Endangered frog’s survival depends on making landowners friends not foes

Endangered frog’s survival depends on making landowners friends not foes
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Maybe it’s a sign of our times that the Supreme Court’s next case could hinge on something so obscure as whether five ponds in southeastern Louisiana stay wet year-round.

The endangered dusky gopher frog lays its eggs in so-called “ephemeral ponds” that dry up in the summer, meaning tadpole-eating fish can’t survive in them. The ponds are not only rare but also crucial for the survival of the species. With that in mind, the Fish and Wildlife Service designated 1,544 acres of private property in St. Tammany Parish as critical habitat for the frog in 2012.

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After talking to litigants on both sides of the acrimonious case, it’s clear that one party will lose no matter what: the frog. The five ephemeral ponds at the heart of the case will for the time being remain part of a commercial timber tract whether the justices uphold or overturn the lower courts.

It’s a shame because the affair provided environmentalists and private property owners a chance to collaborate to recover at-risk wildlife.

Only about 150 dusky gopher frogs remain in the wild, all of them in southern Mississippi. The species hasn’t been documented in Louisiana for over 50 years, and more to the point, the densely planted commercial pine trees that now surround the five ponds in question are nothing like the open-canopied pines the amphibian needs.

The land is currently under lease to timber giant Weyerhaeuser and owned by New Orleans resident Edward Poitevent and his family.

But by the government’s own estimate, the designation could cost the landowners up to $34 million in potential development value. The critical habitat designation doesn't prohibit timber operations, but it could restrict future land uses — such as residential development the area has been rezoned for.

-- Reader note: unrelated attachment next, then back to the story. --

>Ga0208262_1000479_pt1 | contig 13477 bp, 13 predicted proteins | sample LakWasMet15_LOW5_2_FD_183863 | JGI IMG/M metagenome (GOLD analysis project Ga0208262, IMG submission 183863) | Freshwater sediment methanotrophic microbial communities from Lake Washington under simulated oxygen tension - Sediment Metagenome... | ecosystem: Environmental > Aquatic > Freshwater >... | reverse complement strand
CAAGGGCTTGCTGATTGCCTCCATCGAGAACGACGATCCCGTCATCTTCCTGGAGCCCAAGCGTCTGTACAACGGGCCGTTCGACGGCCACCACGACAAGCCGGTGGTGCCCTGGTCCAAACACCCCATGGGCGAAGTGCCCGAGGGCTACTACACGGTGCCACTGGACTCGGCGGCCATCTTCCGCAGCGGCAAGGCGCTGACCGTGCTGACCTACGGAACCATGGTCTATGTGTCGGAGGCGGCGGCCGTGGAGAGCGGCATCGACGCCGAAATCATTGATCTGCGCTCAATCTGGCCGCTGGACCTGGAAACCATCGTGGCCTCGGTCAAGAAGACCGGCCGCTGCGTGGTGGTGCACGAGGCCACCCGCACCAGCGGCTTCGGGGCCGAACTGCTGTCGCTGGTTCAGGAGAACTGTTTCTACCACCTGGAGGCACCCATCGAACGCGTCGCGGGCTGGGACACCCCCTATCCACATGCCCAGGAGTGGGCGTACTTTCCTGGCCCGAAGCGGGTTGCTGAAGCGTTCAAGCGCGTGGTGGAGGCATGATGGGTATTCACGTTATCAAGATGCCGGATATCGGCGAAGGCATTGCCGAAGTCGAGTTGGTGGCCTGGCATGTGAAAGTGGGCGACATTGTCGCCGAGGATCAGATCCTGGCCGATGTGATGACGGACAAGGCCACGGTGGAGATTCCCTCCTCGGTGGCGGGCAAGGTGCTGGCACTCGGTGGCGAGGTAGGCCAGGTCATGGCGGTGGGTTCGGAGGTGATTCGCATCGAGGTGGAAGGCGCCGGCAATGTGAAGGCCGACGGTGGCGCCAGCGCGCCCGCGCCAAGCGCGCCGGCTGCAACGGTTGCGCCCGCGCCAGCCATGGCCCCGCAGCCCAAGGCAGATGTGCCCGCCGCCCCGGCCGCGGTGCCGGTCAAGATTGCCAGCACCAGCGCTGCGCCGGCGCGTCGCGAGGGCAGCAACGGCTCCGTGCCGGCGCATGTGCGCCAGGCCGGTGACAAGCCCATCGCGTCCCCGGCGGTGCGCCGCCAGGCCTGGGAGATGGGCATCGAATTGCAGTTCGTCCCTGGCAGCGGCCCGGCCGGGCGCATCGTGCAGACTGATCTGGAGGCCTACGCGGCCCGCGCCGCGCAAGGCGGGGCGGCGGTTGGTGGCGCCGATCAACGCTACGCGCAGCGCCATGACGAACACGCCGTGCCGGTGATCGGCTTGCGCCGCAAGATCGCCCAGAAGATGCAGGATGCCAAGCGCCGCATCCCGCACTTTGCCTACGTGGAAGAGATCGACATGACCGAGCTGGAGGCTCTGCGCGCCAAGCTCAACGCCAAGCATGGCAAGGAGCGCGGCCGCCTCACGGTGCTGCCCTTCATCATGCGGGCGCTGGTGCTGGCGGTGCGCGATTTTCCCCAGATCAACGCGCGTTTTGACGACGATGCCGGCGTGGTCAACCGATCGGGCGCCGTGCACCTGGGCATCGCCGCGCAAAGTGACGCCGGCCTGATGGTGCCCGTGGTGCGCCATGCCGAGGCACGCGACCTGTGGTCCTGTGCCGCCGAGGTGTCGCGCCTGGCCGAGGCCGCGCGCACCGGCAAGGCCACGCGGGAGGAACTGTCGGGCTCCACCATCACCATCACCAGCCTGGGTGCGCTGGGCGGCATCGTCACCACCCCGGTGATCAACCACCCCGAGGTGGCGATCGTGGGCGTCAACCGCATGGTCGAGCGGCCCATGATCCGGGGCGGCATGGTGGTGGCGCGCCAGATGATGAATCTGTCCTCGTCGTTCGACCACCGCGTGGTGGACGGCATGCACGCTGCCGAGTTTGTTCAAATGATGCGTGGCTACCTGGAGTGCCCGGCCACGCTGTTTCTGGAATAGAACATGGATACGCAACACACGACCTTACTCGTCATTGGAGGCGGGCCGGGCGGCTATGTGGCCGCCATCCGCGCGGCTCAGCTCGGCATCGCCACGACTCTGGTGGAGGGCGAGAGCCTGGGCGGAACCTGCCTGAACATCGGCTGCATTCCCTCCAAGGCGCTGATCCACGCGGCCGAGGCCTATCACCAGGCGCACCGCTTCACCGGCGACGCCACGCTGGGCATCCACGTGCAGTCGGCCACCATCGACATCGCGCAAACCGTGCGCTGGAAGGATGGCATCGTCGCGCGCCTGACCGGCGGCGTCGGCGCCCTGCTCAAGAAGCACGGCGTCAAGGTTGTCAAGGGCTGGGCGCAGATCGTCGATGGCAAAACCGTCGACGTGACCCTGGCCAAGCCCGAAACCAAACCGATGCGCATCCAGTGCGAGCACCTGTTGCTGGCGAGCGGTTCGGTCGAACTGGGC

“Our land is not suitable for the frog,” says Poitevent, who is being represented in the case by Pacific Legal Foundation, where PERC research fellow Jonathan Wood is an attorney. “To make it suitable you’d have to rip up every tree on 1,544 acres, replant all of it with the right tree, make sure the ponds are still there, and make sure you burn it every year. Who is going to pay for that?”

Center for Biological Diversity attorney Collette Adkins, who is part of the team defending the government’s stance, describes the idea that the frog won’t benefit from the court’s ruling as “heartbreaking,” adding that Poitevent and Weyerhaeuser “could have embraced the opportunity to conserve the frog.” Her side has argued that the landowners “would experience no economic impacts if they continued to use the land as pine plantations.”

There’s the rub, at least from the amphibious perspective. The government’s action has done nothing to encourage the frog’s recovery. What it has managed to do is create enemies out of the very landowners who could be critical for the species’ survival — an enormous missed opportunity, especially given how hard it is to recover species.

Just ask the Nature Conservancy. An hour or so east of St. Tammany Parish, the organization has been trying for more than a decade to repopulate the dusky gopher frog in Old Fort Bayou, Mississippi. It has restored hundreds of acres of longleaf pine, conducted annual prescribed burns, and established a lab that raises tadpoles and frogs to be re-released into ponds. “It’d be cool if private landowners could do something like this and get credit for it,” says Becky Stowe, director of forest programs for the Nature Conservancy in Mississippi.

Given that the organization has already gone through the herculean effort to start the initiative, expanding its scope to five ponds in Louisiana could make a lot of sense, both biologically and economically. But it would require a willing landowner, which usually means one who gets more than just land-use restrictions out of the deal.

Conservation easements are a common vehicle to reward landowners for stewarding nature, and markets underpin all sorts of exchanges that improve environmental quality — like when environmental groups pay farmers to irrigate less, leaving water instream for salmon. Maybe conservation groups could band together, raise funds, and strike an easement or purchase deal with the Poitevent family.

To date, the Nature Conservancy has released nearly 10,000 tadpoles and frogs at its pond in Old Fort Bayou, yet its biologists estimate the adult population at only 50 dusky gopher frogs. Even when everyone is pulling in the same direction, recovering endangered species is a slog. If more landowners were viewed as potential collaborators in conservation, perhaps we could improve our record at helping the most vulnerable species.

Tate Watkins is a research fellow at PERC — the Property and Environment Research Center — a nonprofit in Bozeman, Montana, dedicated to improving environmental quality through property rights and markets.